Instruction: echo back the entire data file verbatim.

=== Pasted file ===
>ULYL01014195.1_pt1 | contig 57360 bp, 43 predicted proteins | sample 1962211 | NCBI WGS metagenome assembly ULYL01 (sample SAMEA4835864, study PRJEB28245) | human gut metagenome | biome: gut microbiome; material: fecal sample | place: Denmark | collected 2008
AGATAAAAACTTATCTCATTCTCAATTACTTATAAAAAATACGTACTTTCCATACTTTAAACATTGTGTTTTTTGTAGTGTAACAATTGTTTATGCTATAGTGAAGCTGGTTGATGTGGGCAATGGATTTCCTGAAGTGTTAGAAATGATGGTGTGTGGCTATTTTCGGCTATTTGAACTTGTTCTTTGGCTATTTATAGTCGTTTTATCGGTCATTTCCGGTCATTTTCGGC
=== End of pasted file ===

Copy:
>ULYL01014195.1_pt1 | contig 57360 bp, 43 predicted proteins | sample 1962211 | NCBI WGS metagenome assembly ULYL01 (sample SAMEA4835864, study PRJEB28245) | human gut metagenome | biome: gut microbiome; material: fecal sample | place: Denmark | collected 2008
AGATAAAAACTTATCTCATTCTCAATTACTTATAAAAAATACGTACTTTCCATACTTTAAACATTGTGTTTTTTGTAGTGTAACAATTGTTTATGCTATAGTGAAGCTGGTTGATGTGGGCAATGGATTTCCTGAAGTGTTAGAAATGATGGTGTGTGGCTATTTTCGGCTATTTGAACTTGTTCTTTGGCTATTTATAGTCGTTTTATCGGTCATTTCCGGTCATTTTCGGC